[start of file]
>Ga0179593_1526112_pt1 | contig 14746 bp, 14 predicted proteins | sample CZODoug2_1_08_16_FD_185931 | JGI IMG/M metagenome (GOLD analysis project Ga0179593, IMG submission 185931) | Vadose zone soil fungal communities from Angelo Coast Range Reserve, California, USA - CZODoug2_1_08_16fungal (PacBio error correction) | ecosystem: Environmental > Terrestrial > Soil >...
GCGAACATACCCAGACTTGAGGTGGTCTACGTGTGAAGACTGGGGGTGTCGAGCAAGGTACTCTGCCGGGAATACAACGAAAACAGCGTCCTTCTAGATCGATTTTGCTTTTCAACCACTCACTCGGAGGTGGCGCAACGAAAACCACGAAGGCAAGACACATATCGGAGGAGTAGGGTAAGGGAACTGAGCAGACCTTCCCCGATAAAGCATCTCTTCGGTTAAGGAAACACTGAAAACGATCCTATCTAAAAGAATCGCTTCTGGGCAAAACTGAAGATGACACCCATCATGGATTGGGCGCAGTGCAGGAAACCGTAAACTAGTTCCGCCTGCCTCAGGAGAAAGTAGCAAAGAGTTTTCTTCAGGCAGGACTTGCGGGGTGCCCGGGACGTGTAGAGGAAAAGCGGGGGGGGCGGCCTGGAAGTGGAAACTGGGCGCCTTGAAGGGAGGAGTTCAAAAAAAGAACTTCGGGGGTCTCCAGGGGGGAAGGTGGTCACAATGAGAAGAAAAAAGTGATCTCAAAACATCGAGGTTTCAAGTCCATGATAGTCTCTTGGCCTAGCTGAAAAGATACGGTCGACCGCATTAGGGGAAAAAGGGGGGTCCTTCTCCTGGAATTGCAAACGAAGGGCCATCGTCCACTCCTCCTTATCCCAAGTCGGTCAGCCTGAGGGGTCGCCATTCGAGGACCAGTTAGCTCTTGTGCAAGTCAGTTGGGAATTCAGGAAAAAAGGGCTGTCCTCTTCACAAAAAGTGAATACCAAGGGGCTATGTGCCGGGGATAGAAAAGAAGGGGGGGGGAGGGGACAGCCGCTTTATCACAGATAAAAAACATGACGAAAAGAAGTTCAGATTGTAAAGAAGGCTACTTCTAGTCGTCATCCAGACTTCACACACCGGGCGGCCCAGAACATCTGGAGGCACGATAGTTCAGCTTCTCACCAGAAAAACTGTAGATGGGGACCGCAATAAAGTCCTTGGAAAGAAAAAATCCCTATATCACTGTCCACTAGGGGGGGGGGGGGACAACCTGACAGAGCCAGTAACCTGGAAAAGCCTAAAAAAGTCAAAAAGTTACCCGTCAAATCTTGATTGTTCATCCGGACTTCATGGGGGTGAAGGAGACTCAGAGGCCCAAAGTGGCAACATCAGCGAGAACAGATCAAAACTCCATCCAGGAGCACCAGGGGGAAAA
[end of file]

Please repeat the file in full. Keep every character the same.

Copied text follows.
>Ga0179593_1526112_pt1 | contig 14746 bp, 14 predicted proteins | sample CZODoug2_1_08_16_FD_185931 | JGI IMG/M metagenome (GOLD analysis project Ga0179593, IMG submission 185931) | Vadose zone soil fungal communities from Angelo Coast Range Reserve, California, USA - CZODoug2_1_08_16fungal (PacBio error correction) | ecosystem: Environmental > Terrestrial > Soil >...
GCGAACATACCCAGACTTGAGGTGGTCTACGTGTGAAGACTGGGGGTGTCGAGCAAGGTACTCTGCCGGGAATACAACGAAAACAGCGTCCTTCTAGATCGATTTTGCTTTTCAACCACTCACTCGGAGGTGGCGCAACGAAAACCACGAAGGCAAGACACATATCGGAGGAGTAGGGTAAGGGAACTGAGCAGACCTTCCCCGATAAAGCATCTCTTCGGTTAAGGAAACACTGAAAACGATCCTATCTAAAAGAATCGCTTCTGGGCAAAACTGAAGATGACACCCATCATGGATTGGGCGCAGTGCAGGAAACCGTAAACTAGTTCCGCCTGCCTCAGGAGAAAGTAGCAAAGAGTTTTCTTCAGGCAGGACTTGCGGGGTGCCCGGGACGTGTAGAGGAAAAGCGGGGGGGGCGGCCTGGAAGTGGAAACTGGGCGCCTTGAAGGGAGGAGTTCAAAAAAAGAACTTCGGGGGTCTCCAGGGGGGAAGGTGGTCACAATGAGAAGAAAAAAGTGATCTCAAAACATCGAGGTTTCAAGTCCATGATAGTCTCTTGGCCTAGCTGAAAAGATACGGTCGACCGCATTAGGGGAAAAAGGGGGGTCCTTCTCCTGGAATTGCAAACGAAGGGCCATCGTCCACTCCTCCTTATCCCAAGTCGGTCAGCCTGAGGGGTCGCCATTCGAGGACCAGTTAGCTCTTGTGCAAGTCAGTTGGGAATTCAGGAAAAAAGGGCTGTCCTCTTCACAAAAAGTGAATACCAAGGGGCTATGTGCCGGGGATAGAAAAGAAGGGGGGGGGAGGGGACAGCCGCTTTATCACAGATAAAAAACATGACGAAAAGAAGTTCAGATTGTAAAGAAGGCTACTTCTAGTCGTCATCCAGACTTCACACACCGGGCGGCCCAGAACATCTGGAGGCACGATAGTTCAGCTTCTCACCAGAAAAACTGTAGATGGGGACCGCAATAAAGTCCTTGGAAAGAAAAAATCCCTATATCACTGTCCACTAGGGGGGGGGGGGGACAACCTGACAGAGCCAGTAACCTGGAAAAGCCTAAAAAAGTCAAAAAGTTACCCGTCAAATCTTGATTGTTCATCCGGACTTCATGGGGGTGAAGGAGACTCAGAGGCCCAAAGTGGCAACATCAGCGAGAACAGATCAAAACTCCATCCAGGAGCACCAGGGGGAAAA